Friday, February 26, 2010

Fruits of the Heat

It's doomsday all over the news. The El Nino - the unusual warming in the Equatorial Pacific - is a dreaded phenomenon this year. The Philippines' entire eastern length is adjacent to the Pacific Ocean, after all, and the warm waters' normal effect on the country is devastating droughts.

El Nino has just arrived, but its influence is already felt massively. The once burgeoning San Roque dam, responsible for submerging northern Luzon last year is now almost dry. It's been very hot - summer hot, a month before the official start of summer - and showers have not come when normally February brings rains.

Already there are warnings of power disruptions and shortages for much of the year, since the country depends largely on hydropower. The bad side of being green....

One effect of El Nino, as though to make up for the impending doom, is the early arrival of summer bounty. And such abundance there is! We've had sweet, red huge watermelons and cantaloupes for Christmas, when normally the roads are lined with stalls selling these starting only in April.

Two months before the onset of summer, tomato plants are borne down with innumerable fruits that market prices have plunged down to Php5.00 a kilo (approximately 10 US cents). Farmers don't bother rubbing the fruits with kalburo (a chemical to hasten ripening) but run to the markets as soon as they've harvested to avoid having the fruits rot on the stem. It's us consumers who benefit, because we get fresh, sun-ripened tomatoes untouched by chemicals.

Of course this will not last. There's going to be a lot of belt-tightening in the months ahead. If I could bottle up fresh tomato sauce and stock them up, I would, but they don't last beyond a week or two in the ref. So in the meantime we're trying to enjoy the bounty as much as we can, slicing lots and lots of fresh tomatoes and eating them with agamang and fried and grilled fish.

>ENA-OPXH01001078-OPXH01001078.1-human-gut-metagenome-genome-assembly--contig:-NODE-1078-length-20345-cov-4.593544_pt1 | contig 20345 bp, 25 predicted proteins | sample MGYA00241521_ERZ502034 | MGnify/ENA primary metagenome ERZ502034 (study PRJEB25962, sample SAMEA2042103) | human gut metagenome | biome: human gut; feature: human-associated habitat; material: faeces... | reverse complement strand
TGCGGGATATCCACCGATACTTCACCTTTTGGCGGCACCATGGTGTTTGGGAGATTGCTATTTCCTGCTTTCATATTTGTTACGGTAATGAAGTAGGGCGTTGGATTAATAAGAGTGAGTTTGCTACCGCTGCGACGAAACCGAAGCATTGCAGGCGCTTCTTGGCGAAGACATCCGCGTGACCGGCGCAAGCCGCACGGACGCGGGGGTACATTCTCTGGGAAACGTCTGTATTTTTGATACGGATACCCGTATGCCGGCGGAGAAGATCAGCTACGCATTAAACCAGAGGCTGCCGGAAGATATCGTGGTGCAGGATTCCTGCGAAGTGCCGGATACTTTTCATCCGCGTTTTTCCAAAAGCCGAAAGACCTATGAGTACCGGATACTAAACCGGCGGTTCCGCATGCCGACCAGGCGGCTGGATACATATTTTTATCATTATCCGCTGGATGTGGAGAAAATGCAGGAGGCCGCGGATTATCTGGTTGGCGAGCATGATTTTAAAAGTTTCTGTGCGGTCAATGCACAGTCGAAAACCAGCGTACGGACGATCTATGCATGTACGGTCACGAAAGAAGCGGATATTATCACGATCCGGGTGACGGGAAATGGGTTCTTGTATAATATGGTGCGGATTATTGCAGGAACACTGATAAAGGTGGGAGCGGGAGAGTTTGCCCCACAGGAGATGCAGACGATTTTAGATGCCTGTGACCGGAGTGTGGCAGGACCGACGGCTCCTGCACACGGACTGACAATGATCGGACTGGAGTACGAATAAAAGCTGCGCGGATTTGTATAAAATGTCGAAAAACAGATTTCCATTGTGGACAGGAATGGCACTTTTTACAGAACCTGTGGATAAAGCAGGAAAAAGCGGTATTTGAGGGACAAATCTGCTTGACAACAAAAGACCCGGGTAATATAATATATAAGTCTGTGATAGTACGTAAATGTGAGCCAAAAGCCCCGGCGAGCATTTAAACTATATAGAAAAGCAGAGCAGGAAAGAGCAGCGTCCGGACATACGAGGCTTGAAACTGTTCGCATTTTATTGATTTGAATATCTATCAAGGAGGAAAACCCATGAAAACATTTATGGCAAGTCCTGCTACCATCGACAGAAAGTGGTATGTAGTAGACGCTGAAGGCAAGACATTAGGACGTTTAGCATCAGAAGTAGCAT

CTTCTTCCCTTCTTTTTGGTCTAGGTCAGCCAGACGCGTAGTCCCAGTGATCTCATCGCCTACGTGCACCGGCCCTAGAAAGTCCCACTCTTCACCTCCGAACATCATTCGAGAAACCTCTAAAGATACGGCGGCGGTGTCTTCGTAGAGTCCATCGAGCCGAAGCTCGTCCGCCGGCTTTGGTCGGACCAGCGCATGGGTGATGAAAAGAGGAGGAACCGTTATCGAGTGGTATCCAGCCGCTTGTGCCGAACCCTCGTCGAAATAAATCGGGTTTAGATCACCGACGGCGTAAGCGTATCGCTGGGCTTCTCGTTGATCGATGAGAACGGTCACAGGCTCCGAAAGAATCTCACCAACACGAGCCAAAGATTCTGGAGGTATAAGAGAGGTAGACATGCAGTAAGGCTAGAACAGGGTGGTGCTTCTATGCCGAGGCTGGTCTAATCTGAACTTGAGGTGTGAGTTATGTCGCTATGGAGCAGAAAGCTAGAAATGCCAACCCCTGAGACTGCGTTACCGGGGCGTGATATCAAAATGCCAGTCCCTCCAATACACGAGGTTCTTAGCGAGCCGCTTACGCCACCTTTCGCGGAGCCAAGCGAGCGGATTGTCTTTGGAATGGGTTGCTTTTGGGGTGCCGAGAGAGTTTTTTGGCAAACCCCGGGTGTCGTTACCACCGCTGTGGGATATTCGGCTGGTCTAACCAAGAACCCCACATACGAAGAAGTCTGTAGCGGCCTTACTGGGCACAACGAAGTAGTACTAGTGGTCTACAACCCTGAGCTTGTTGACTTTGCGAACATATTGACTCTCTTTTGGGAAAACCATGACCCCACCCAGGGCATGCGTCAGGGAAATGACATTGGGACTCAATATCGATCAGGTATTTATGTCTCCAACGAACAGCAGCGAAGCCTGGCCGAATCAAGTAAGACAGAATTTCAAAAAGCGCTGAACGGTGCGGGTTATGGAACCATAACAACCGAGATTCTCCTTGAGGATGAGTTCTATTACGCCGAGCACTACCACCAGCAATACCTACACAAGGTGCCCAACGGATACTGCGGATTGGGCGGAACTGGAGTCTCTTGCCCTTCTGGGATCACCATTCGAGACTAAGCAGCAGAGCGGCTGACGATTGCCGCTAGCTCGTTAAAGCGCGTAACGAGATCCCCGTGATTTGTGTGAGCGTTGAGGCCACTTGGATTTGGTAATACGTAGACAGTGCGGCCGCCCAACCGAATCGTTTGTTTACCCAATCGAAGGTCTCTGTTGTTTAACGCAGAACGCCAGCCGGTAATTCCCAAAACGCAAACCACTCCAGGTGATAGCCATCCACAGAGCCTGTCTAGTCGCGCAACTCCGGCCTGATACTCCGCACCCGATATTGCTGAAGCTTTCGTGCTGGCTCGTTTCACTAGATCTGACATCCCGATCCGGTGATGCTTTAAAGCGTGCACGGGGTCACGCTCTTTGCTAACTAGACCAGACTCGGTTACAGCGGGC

We've been having lots of stews using fresh tomato sauce - I boil kilos and kilos of fresh tomatoes briefly, skin and deseed them, saute these with garlic and onions, then add chicken cut ups for afritada, or chicken fillet for marengo, or beef chunks for kaldereta, or balls of ground pork, and let the meats simmer for a long time, adding other vegetables in season when done, or topping the sauce on fried fish for a sarciado.

It's also a good time to have ragouts for pasta (hmmm, lasagna!), and homemade pizza using fresh sauce and kasilyo. And Filipino-style paella.

What else is flooding the market - onions! Small, thumb-sized onions, the pungent red and the tamer white, sacks upon sacks of them arriving every minute. The vendors have no time to wipe them clean, and they come dusty and still warm from the heat of the soil.

Roving carts overflow with them, enticing buyers to purchase in kilos. At an astounding Php15 per kilo from the Php60 a month before, how could anyone resist?

Native tomatoes, with skins thinner than an onion's, sweet and juicy, and come in all imaginable "blooming" shapes. Best eaten fresh, plucked still green because with the heat they ripen before you could blink.

Related Posts
Native Tomatoes
The Politics of A Mango Harvest


Anonymous said...

Hmmm... native tomatoes are the ones that I miss most. Here in the US they call it ugly tomato because of its many irregular curves.
Masamit tan mananam no satan teraken mo insan laokan mo ya lasona, asinan mo na bagoong ya agaman (pero mas balebale no walay laok to ya "arorosep" a seaweed. Mangala ka ya inkalot ya bangus a kapanluto... naputer so aklo ed kaldero. Kasumpal mon mangan inom kay lomboy wine ya nanlapod Dasol.What a dream and I hope I could taste it when I go there on the 20th. hehehe

Kai welcome back.
Bert Sison

Mrs. L said...

I wish I could give you some of the rain we've been having in our area. Tomato season isn't for a while, but I'm waiting for local spring asparagus which is starting to show up at our farmers markets.

Kai said...

Manong Bert you make me drool! Hope you eat your fill during your vacation!

Mrs. L, thanks, hope you're doing well despite the El Nino's opposite effects in your area.

Anonymous said...

Now if those green tomatoes were a lot larger I would pounce on them as I love fried green tomatoes!

Kai said...

Oh they're large, larger than what's normal here in the Philippines, though somewhere else they would probably be smaller.

Haven't tried fried green tomatoes....